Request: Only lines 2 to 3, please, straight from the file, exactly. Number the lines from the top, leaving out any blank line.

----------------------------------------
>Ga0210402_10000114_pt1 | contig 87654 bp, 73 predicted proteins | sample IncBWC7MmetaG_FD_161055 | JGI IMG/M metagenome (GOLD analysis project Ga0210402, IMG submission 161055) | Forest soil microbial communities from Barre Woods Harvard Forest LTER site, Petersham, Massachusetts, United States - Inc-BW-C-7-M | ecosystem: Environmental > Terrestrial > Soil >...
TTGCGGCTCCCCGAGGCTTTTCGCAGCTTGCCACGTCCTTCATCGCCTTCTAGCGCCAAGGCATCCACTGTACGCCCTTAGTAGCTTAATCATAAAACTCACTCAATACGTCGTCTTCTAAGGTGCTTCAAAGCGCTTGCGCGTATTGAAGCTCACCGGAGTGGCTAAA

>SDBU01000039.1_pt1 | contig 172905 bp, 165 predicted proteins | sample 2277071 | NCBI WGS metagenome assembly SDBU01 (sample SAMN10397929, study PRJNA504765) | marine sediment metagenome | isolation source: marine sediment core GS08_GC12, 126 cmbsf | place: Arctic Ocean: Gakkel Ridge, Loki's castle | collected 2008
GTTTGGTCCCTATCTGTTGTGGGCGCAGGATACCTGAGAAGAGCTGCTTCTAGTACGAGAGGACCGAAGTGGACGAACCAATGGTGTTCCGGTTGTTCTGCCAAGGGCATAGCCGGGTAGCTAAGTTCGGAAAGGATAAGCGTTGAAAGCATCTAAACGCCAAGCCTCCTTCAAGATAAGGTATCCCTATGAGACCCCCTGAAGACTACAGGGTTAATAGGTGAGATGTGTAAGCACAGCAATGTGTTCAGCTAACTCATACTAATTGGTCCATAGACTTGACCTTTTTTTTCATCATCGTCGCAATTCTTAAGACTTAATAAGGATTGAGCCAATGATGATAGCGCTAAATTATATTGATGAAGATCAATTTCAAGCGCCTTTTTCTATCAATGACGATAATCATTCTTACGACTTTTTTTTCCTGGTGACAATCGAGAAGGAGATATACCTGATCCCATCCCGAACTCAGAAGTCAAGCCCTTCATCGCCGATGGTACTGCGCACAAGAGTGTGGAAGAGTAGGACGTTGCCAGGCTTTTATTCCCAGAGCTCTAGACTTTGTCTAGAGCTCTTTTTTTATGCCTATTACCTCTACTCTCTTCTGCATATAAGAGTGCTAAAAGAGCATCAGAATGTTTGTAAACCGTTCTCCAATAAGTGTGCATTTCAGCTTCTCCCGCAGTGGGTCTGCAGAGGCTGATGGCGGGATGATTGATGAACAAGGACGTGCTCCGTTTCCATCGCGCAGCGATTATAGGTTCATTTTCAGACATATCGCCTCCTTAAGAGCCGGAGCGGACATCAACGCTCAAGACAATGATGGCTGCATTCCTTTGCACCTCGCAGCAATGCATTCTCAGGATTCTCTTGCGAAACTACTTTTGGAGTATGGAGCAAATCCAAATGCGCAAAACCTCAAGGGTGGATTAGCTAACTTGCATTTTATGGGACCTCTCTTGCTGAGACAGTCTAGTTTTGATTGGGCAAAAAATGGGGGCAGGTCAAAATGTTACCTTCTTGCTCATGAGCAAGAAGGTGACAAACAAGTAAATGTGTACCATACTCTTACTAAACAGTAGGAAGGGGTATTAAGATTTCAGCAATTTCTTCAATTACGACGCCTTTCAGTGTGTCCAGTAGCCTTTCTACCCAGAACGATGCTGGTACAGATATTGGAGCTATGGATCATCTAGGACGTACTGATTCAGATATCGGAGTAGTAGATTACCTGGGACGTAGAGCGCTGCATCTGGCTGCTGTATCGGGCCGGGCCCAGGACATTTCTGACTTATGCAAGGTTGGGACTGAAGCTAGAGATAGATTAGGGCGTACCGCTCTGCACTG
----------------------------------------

TTGCGGCTCCCCGAGGCTTTTCGCAGCTTGCCACGTCCTTCATCGCCTTCTAGCGCCAAGGCATCCACTGTACGCCCTTAGTAGCTTAATCATAAAACTCACTCAATACGTCGTCTTCTAAGGTGCTTCAAAGCGCTTGCGCGTATTGAAGCTCACCGGAGTGGCTAAA

>SDBU01000039.1_pt1 | contig 172905 bp, 165 predicted proteins | sample 2277071 | NCBI WGS metagenome assembly SDBU01 (sample SAMN10397929, study PRJNA504765) | marine sediment metagenome | isolation source: marine sediment core GS08_GC12, 126 cmbsf | place: Arctic Ocean: Gakkel Ridge, Loki's castle | collected 2008